Here is a quick look at what several people, including myself, will be doing this year as a part of our Monthly Spiritual Involvement Challenge:
January – Fast for one lunch each week.
February – Be a blessing to someone you have never blessed before.
March – Get lively for God.
April – Attend Sunday School.
May – Remember that freedom is not free.
June – Pay for someone’s meal.
July – Show Christian hospitality.
August – Send a card to someone in the 2016 WCC directory.
September – All-in Sunday.
October – Volunteer and support the Bread of Life Food Pantry.
November – Write your own personal Psalm to God.
December – Give generously.
*Leading up to each month there will be a detailed conversation about each topic. Check out our monthly newsletter, listen for key insights during the sermons, I will even be shooting out text messages…speaking of that – shoot me a text message with any questions about the challenges!
Before I give a little more information about our January challenge, I thought I would remind everyone that on December 4th, WCC will have a special day. On this Sunday we will have special testimonies from several people who accepted challenges. We will even spend some time recognizing those who participated in all twelve Monthly Spiritual Challenges.
January: Fast for one lunch each week.
Fasting can draw you closer to God. I have been encouraging the WCC family to choose one lunch each week (you are welcome to choose any meal of the day) and make God the center of your thoughts every time your stomach growls. For some of our friends, we understand that fasting from food is not a healthy or realistic option, so keep in mind that you are not off the hook! You can choose one or two other things like television, music, books, Facebook, eating out, etc. as your fast once each week. A lot of Christians choose to think that a lengthy fast is not beneficial so they try short fasting…kind of like what we are trying.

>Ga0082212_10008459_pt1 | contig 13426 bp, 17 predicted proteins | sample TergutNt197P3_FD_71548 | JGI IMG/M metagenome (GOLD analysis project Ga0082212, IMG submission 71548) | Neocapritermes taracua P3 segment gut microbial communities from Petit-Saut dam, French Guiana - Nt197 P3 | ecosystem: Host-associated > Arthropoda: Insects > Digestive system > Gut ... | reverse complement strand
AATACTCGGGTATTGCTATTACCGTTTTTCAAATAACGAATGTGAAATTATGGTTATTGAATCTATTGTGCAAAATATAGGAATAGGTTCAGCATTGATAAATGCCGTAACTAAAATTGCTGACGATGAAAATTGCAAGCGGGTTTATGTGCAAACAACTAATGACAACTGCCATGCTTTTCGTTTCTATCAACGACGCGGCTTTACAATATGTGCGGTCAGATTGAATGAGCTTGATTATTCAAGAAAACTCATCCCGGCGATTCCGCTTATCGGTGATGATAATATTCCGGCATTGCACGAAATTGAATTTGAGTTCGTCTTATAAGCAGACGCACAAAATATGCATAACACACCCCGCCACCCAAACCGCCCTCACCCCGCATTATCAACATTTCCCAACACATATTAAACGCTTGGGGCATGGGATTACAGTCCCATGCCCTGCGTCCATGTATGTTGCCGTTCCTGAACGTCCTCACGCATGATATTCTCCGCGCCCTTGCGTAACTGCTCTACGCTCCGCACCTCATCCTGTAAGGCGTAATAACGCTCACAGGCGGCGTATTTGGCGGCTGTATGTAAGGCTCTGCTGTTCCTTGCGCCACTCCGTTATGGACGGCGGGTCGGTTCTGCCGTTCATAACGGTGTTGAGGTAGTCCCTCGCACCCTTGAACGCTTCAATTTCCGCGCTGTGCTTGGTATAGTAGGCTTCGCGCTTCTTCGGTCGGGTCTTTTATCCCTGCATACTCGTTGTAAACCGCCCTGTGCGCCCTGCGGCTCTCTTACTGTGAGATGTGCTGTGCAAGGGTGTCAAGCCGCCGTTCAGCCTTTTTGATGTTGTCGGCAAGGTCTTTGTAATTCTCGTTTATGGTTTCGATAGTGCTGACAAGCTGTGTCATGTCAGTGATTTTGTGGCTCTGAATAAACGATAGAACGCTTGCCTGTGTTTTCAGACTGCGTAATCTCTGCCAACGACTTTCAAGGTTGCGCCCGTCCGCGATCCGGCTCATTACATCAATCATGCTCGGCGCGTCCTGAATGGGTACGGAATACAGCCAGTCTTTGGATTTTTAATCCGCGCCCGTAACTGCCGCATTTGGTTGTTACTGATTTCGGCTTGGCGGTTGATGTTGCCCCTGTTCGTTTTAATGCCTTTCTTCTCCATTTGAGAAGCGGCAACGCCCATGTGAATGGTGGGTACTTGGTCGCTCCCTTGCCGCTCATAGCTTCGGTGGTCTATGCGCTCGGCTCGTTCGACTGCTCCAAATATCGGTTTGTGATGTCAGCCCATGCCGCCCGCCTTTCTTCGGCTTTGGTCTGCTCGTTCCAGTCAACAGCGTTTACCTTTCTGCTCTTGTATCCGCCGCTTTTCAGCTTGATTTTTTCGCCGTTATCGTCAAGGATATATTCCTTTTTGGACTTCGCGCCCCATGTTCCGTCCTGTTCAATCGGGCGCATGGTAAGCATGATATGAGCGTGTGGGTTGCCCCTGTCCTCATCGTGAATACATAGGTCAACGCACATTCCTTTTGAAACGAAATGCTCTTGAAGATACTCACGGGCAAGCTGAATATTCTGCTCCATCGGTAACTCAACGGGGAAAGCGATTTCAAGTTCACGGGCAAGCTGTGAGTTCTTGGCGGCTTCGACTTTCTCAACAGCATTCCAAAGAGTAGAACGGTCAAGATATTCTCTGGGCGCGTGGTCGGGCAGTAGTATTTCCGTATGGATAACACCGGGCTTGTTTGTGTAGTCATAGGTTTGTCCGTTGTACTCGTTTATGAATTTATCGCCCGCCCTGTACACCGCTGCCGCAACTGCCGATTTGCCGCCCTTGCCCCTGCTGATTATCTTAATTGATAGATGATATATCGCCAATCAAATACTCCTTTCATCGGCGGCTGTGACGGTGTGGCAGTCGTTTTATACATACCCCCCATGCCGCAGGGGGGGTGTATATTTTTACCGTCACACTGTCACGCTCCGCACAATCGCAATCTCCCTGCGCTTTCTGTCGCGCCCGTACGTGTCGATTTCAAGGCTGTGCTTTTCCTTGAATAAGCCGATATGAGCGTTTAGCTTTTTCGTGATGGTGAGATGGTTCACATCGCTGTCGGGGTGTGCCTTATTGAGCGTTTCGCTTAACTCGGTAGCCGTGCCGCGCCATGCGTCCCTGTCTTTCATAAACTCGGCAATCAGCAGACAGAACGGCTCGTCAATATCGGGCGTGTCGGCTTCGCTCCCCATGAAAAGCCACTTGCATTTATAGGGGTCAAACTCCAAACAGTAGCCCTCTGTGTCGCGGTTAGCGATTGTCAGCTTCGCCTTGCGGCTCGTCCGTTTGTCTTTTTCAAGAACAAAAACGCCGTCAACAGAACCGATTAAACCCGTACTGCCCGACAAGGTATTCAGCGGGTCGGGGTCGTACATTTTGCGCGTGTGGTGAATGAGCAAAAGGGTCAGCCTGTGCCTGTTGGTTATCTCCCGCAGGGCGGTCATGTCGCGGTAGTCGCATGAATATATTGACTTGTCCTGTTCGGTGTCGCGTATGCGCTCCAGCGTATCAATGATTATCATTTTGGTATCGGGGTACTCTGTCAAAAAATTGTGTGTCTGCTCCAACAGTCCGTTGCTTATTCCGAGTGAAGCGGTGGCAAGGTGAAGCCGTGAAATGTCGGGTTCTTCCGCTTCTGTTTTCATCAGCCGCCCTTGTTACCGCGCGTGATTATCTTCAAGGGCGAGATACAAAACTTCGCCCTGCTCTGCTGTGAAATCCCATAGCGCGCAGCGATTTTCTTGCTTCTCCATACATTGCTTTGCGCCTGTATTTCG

There are a lot of benefits.
Fasting can definitely expand your compassion. It is easy to talk about the problem of world hunger, but the physical impact and emotional awareness is heightened when we do without food.
Fasting is a way of preparing to meet a major challenge. People in the Bible who faced great trials and troubles often dealt with them through prayer and fasting. Whenever special courage, insight, or strength was needed, they turned to prayer combined with fasting.
Fasting helps us appreciate things more. One man who fasted over a weekend broke his fast with a simple meal of soup. “After not eating for two days, the soup tasted unbelievably delicious. Every spoonful was like eating from an entire banquet. Prior to my fasting experience I would have merely eaten the soup without any awareness of its flavor, texture, or taste.” We can appreciate the ordinary!
Fasting is a way of following the example of Christ and the apostles. Do you remember what Jesus did before He began His earthly ministry? Prior to His public ministry, Jesus spent 40 days in prayer and fasting (Matthew 4:1-2). And Jesus expected His followers to fast. He said, “when you fast,” not “if you fast,” in Matthew 6:16.
I hope you take me up on this challenge. Maybe you are considering fasting for the first time or you are an expert at sacrificing a meal in honor of our Worthy God. Whichever the case may be, I am praying that God teaches you something through the process.